Four Americans are dead from a September 11 attack on the U.S. consulate in Benghazi, Libya, and it's becoming abundantly clear that security at the compound had been incredibly lax and that the Obama administration may have actively attempted to deceive the public about the terroristic nature of the strike in the first few days subsequent to it. A House committee is holding a hearing as I write this to get to the bottom of things.
So how did the Post cover the story in the Wednesday, October 10 paper? By worrying about the political impact on Secretary of State Hillary Clinton. Here's how staff writer Anne Gearan opened her page A1 story headlined "Deadly Benghazi attack could mar Clinton legacy":
The fatal attack on a U.S. diplomatic compound in Libya last month has become a test of Secretary of State Hillary Rodham Clinton’s leadership and a threat to her much-admired legacy as America’s top diplomat just a few months before she plans to step down.
Clinton was among the first Obama administration officials to publicly condemn the attack and mourn the deaths of Ambassador J. Christopher Stevens and three other Americans. But as the State Department has weathered Republican-led criticism that it misread warning signs before the Sept. 11 attack, Clinton has been far less visible.
Clinton will not appear at a Wednesday oversight hearing on the Libya attack, where House Republicans have said they will question the State Department’s security preparations and the administration’s account of the attack. The State Department will instead send a trusted career diplomat along with three security officials.
Of course, as long as we're talking about political consequences, surely Gearan weighed the impact the Benghazi fiasco has on President Obama, who faces the voters in a mere 27 days, right? She did, very briefly, four paragraphs later:
A month before the presidential election, with Mitt Romney surging in the polls, Republicans increasingly see the Libya attack as a political vulnerability for President Obama. Republicans accuse Obama and top administration officials of overlooking warning signs before the attack and trying to deflect questions about terrorism afterward.
But after that her focus returned to Clinton and lower-level Obama administration officials, such as Susan Rice, the U.S. ambassador to the United Nations who "initially said that the attacks were apparently the result of anti-American protests that spun out of control."
Yet as was reported yesterday by Josh Rogin of Foreign Policy, the State Department now says there was, in fact, no such protest against the "Innocents of Muslims" YouTube video outside the consulate on September 11 (emphases mine):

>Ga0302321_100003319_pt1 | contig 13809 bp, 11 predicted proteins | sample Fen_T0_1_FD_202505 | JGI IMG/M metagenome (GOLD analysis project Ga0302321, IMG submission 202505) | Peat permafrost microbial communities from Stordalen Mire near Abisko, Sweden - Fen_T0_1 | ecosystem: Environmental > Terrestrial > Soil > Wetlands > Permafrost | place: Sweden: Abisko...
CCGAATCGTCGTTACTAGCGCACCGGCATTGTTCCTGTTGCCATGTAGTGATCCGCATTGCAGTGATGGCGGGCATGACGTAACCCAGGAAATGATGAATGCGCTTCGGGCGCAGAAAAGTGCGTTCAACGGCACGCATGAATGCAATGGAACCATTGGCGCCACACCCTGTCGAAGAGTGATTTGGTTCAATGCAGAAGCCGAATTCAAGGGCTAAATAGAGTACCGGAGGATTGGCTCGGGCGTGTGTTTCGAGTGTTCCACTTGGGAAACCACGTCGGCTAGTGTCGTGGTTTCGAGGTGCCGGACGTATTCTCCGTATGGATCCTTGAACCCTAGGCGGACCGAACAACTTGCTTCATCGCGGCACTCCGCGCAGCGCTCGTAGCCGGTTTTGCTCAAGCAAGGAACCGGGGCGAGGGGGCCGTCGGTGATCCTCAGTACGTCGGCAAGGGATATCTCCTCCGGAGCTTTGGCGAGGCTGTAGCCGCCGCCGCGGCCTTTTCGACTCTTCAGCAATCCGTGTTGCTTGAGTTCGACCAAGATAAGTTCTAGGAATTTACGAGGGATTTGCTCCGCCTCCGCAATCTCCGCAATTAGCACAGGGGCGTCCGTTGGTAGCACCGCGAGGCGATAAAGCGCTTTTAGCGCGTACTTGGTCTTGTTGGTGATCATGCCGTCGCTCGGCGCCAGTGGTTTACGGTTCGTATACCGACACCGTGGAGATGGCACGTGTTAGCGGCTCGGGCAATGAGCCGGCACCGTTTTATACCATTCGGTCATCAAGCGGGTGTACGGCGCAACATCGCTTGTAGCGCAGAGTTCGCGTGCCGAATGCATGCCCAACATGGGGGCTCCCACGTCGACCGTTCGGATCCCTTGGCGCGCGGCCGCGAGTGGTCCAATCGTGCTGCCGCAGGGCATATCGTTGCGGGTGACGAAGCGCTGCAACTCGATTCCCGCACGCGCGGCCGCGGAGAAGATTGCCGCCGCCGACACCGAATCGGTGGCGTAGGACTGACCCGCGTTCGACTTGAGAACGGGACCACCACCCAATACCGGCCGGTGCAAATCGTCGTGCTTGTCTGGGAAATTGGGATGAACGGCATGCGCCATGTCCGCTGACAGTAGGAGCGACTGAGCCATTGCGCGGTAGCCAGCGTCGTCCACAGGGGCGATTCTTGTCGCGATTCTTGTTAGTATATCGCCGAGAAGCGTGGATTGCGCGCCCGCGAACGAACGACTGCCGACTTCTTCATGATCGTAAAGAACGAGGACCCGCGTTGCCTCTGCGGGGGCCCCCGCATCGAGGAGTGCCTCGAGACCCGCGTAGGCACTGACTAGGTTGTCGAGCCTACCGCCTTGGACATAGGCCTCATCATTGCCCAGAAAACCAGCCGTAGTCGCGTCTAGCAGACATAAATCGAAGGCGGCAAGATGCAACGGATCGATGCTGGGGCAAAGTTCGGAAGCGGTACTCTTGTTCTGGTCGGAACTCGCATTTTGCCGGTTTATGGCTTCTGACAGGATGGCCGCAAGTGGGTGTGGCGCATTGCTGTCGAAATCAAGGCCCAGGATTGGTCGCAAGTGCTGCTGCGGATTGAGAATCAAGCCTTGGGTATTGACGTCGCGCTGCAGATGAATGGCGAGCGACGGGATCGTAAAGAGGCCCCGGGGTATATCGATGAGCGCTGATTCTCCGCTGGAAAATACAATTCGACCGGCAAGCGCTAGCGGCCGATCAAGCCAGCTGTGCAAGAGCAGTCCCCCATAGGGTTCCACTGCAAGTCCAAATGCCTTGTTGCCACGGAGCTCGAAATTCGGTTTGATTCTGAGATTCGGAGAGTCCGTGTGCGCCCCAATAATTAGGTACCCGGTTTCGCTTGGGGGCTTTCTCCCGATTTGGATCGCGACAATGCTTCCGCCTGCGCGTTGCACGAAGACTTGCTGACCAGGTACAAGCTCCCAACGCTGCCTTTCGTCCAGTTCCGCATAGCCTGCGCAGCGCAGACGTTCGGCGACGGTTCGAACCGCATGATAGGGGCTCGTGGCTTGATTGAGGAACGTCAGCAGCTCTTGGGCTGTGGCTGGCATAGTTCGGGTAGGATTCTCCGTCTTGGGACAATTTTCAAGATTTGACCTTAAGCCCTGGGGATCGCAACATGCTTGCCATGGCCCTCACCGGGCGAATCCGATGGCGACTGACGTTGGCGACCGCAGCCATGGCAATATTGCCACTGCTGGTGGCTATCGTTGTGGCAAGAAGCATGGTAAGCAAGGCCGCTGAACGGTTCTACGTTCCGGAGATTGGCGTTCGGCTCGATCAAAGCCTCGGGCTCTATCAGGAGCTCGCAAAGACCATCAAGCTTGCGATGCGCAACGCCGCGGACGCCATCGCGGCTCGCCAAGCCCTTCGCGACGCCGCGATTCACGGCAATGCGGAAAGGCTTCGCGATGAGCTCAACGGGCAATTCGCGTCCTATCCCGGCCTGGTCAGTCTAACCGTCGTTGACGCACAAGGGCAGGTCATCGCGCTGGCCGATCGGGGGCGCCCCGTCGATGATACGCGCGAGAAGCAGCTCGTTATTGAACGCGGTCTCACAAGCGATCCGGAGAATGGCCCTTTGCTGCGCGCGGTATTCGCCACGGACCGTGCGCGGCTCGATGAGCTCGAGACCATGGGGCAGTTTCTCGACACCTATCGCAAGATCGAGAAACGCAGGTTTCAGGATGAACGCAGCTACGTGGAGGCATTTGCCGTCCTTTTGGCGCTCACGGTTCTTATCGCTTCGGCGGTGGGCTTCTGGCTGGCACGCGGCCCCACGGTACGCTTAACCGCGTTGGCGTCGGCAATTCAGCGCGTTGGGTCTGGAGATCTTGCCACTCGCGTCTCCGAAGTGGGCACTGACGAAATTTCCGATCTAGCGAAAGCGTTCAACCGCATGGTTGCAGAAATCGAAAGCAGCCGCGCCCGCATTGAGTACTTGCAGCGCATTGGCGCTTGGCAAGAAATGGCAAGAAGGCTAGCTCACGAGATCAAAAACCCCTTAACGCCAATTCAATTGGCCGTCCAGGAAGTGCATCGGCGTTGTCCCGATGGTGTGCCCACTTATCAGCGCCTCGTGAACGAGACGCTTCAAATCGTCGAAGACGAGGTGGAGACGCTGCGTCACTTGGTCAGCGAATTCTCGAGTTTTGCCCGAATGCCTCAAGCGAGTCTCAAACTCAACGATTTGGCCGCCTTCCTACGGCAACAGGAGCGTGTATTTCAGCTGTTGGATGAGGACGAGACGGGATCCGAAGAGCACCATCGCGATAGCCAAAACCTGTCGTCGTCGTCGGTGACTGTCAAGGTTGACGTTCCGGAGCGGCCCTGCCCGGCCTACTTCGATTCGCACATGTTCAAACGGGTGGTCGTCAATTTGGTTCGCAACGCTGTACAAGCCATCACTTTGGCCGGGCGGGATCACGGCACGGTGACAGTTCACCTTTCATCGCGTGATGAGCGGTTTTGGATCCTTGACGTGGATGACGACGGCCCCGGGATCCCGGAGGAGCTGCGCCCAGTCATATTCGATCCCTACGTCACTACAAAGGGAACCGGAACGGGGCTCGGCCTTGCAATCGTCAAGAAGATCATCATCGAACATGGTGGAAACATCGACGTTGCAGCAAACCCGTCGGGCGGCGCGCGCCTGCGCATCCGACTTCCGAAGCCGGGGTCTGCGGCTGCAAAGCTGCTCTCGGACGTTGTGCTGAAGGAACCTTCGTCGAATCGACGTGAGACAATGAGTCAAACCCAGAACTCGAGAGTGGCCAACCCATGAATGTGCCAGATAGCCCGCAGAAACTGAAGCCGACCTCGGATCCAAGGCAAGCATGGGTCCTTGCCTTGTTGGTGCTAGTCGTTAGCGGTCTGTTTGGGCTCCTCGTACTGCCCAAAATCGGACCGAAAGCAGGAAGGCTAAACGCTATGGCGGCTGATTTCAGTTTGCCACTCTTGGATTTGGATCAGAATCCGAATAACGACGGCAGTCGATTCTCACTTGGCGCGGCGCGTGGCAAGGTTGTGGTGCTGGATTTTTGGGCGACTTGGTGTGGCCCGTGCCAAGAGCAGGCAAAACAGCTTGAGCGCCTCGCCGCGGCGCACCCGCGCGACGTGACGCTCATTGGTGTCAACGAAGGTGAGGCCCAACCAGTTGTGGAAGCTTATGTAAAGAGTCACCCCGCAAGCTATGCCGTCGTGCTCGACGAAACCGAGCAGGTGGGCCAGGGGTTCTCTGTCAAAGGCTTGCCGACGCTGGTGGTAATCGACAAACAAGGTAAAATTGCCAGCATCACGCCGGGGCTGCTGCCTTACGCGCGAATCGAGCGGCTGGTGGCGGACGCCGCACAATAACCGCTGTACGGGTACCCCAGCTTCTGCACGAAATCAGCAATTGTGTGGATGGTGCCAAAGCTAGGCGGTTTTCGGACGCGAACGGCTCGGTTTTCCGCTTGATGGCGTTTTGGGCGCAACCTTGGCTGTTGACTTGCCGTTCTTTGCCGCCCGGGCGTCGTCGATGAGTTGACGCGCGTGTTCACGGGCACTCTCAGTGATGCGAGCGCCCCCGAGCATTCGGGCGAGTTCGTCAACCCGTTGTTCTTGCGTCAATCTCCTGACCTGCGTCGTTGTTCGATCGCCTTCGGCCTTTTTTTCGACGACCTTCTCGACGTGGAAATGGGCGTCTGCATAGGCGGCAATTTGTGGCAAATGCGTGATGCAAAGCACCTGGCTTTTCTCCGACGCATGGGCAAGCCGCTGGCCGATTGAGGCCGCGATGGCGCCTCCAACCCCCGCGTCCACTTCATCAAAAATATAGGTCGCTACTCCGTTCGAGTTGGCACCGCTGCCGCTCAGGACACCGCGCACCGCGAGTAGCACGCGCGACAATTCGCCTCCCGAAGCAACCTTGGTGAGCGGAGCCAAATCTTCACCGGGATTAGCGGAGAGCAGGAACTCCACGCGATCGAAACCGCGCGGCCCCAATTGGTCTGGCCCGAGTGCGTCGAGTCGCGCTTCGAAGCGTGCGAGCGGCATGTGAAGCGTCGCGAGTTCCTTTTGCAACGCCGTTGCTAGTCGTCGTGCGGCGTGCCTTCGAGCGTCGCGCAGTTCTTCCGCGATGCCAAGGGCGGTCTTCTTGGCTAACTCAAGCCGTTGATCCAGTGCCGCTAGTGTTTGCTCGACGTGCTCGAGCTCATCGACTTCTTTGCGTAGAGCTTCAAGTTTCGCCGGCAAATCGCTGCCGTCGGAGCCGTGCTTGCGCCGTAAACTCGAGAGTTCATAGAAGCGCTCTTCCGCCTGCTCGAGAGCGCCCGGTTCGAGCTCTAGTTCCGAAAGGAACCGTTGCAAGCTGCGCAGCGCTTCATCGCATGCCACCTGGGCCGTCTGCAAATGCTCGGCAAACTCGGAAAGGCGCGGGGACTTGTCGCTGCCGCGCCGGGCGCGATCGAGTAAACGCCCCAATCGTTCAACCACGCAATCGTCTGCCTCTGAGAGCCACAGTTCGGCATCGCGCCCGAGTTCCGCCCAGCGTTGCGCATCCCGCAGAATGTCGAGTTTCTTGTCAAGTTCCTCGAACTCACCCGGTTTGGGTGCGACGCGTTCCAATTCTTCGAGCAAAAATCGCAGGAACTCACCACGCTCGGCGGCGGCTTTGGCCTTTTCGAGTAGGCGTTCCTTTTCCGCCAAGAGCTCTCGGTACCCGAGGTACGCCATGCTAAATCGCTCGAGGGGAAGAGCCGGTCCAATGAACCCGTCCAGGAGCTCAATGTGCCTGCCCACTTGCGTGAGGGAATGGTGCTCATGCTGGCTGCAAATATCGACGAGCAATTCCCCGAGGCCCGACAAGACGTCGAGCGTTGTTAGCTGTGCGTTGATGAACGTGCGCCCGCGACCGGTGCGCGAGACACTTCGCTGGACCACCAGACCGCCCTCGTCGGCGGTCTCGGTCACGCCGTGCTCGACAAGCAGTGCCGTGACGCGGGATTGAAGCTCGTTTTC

Prior to the attack on the U.S. mission in Benghazi late in the evening on Sept. 11, there was no protest outside the compound, a senior State Department official confirmed today, contradicting initial administration statements suggesting that the attack was an opportunistic reaction to unrest caused by an anti-Islam video.
In a conference call with reporters Tuesday, two senior State Department officials gave a detailed accounting of the events that lead to the death of Amb. Chris Stevens and three other Americans. The officials said that prior to the massive attack on the Benghazi compound by dozens of militants carrying heavy weaponry, there was no unrest outside the walls of the compound and no protest that anyone inside the compound was aware of.
Although Rogin's piece cited above was published at 6:35 p.m. Eastern on Tuesday, nothing about the State Department's admission made it into Gearan's piece, which noted the following (emphasis mine):
Still, Issa sent a stern letter to Clinton last week, asking why additional security had been denied to diplomats at the lightly defended mission in Benghazi where Stevens died. The letter questioned the administration’s early public claim that the attack was part of a spontaneous public protest over an anti-Muslim Internet video.
The State Department has said that a review panel, led by retired diplomat Thomas Pickering, is working to answer such questions.
“Our posture is to be as cooperative as we possibly can,” Victoria Nuland, a State Department spokeswoman, said Tuesday.
Her comments came as the Republican-led oversight committee released the State Department’s compilation of more than 200 security-related threats in Libya since June 2011.